Newts are endearing little creatures that are fun to observe in the wild and make amusing pets. While they seem defenseless when it comes to fending off hungry predators, they have a few tricks to keep predators away. But are newts poisonous?
All newts produce poisonous secretions that make them distasteful or lethal to most predators. The toxins produced by some species are more poisonous than those produced by others. However, these toxins are only harmful when ingested, so you are unlikely to be harmed, provided you do not eat or lick a newt.
Since most people won’t try to eat a newt, you are most likely to come in harm’s way by handling a newt with your bare hands, then rubbing your eyes, or touching your mouth without first washing your hands.
Doing this would enable the toxin to come in contact with your mucus membranes, most likely leading to irritation and/or a painful sting.
As a safety precaution, wash your hands after handling any newts. Before washing your hands, do not touch anything, but especially not your eyes or mouth.
Most Newts Are Only Mildly Poisonous
Fortunately, you are unlikely to be harmed by these toxins by simply touching a newt. The toxins are only harmful when they are ingested. Even newts with potent toxins are generally safe and unlikely to ever cause serious harm unless the newt was licked, placed in the mouth, or swallowed.
Why Newts Developed a Toxic Defense
Newts are small, slow-moving creatures with soft bodies, making them ideal prey for many birds, fish, and even larger amphibians. This means they need a way to ward off all these animals that could eat them.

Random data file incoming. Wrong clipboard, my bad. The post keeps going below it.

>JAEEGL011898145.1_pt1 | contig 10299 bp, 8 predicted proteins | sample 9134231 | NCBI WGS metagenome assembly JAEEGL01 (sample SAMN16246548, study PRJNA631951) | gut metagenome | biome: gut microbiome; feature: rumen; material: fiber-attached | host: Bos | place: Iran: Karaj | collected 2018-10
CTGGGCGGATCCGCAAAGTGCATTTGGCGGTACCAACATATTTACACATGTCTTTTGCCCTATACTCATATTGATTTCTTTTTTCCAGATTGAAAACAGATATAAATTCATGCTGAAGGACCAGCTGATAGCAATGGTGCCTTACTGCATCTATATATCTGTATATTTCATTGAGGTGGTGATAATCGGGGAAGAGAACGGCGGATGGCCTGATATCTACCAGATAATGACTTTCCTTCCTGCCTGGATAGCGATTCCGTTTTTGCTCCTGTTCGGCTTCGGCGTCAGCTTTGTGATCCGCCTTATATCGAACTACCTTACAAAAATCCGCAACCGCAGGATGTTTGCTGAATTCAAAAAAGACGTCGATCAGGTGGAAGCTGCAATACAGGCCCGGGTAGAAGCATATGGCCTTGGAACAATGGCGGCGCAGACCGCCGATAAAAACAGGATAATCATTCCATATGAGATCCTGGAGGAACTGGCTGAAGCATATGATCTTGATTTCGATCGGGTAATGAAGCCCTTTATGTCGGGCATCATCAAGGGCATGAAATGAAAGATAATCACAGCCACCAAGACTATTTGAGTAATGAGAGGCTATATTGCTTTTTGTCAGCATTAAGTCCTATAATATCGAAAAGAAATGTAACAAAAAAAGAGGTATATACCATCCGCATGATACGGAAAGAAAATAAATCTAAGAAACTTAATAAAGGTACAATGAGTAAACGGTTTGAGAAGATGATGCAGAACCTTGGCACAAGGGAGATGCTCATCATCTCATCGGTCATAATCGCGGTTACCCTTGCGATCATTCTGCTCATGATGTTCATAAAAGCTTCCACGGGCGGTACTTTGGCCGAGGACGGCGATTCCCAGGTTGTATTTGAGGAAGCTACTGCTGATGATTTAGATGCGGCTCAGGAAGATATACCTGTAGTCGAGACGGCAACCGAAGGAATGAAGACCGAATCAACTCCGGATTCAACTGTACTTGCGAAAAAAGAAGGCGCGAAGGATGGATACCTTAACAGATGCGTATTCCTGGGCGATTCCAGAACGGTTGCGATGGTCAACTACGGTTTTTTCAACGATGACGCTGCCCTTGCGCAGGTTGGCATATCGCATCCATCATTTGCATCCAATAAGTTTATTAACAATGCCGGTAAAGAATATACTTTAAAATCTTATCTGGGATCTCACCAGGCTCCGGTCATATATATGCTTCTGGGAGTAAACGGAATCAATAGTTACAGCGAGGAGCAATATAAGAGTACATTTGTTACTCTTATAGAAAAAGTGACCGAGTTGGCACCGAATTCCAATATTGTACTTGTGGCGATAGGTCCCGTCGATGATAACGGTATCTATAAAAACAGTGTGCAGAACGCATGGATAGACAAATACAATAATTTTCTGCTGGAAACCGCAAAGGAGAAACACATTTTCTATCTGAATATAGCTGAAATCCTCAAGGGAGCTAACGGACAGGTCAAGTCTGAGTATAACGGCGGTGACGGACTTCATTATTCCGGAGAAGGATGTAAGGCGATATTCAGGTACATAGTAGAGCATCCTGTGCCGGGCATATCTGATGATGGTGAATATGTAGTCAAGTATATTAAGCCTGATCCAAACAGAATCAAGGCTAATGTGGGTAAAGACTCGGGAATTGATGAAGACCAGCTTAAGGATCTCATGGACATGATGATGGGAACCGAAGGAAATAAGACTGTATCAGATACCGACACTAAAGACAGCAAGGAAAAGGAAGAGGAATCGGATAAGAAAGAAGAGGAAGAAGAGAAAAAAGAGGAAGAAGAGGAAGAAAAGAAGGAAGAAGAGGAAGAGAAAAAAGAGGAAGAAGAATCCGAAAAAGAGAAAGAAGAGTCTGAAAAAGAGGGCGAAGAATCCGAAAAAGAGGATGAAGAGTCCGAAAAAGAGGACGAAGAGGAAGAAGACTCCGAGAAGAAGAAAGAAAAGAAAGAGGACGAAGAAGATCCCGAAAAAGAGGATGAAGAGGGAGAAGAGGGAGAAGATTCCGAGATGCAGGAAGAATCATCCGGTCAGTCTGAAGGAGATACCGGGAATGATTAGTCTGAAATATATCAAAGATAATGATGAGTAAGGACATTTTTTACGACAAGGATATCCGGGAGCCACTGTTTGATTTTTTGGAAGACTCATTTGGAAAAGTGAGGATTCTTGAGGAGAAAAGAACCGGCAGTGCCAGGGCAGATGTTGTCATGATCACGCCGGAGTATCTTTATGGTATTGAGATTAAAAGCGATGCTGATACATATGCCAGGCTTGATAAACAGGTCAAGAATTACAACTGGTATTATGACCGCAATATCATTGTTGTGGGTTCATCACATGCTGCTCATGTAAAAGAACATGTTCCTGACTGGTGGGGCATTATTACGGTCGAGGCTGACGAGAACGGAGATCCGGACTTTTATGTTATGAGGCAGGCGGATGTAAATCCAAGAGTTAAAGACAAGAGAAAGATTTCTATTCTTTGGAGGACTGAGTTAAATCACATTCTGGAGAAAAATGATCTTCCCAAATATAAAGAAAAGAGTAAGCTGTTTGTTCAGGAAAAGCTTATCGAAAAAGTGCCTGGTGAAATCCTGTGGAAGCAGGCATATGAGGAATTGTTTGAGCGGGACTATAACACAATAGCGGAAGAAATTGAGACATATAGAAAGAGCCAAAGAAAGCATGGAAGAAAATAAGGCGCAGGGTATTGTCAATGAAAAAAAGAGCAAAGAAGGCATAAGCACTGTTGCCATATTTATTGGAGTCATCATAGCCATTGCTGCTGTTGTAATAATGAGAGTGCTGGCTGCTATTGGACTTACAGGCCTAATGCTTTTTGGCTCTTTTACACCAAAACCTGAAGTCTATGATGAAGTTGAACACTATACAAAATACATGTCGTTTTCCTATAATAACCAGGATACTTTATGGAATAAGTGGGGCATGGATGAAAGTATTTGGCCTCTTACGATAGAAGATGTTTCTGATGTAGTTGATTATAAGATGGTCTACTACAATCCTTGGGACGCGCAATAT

As the first line of defense, most newts have a coloration that helps them camouflage or blend into the leaves and other debris in their environments, escaping the notice of most predators.
However, camouflage alone is not enough, so most newts produce toxic secretions as an added layer of defense.
When threatened, they will secrete these toxins all over their skin which makes them distasteful or lethal to most predators. Some newts may also position themselves in a way that places their main poison glands closest to the attacker.
Some Newts Advertise Their Toxicity by Displaying Bright Colors
Many newts tell potential predators they are poisonous by displaying bright or contrasting colors. This is called aposematism or warning coloration.
Newts, such as the red-eft stage of the eastern newt have a brilliant coloration that runs all over their body, but others, such as the rough-skinned newt only have the bright coloration on their abdomen.
When approached by a predator on land, these newts will arch their back, to show off their brightly colored underside to warn potential predators not to eat them. Think of it like holding up a sign that says “don’t eat me I’m toxic!”
A predator that eats a newt with such coloration may get very sick and remember the experience. The next time that predator sees another similarly colored newt, it will associate the colors with danger and learn to avoid that species. In this way, the coloration acts as a defense.
Most Newts Are Poisonous but Do Not Have Any Venom
People often use the words “poisonous” and “venomous” almost interchangeably, but there is a difference between the two.
- Venomous animals are those that inject their toxins, usually through fangs or stings, into their victims (think, rattlesnakes). Poisonous animals, on the other hand, are toxic if you eat them or ingest their toxins (think poison dart frogs).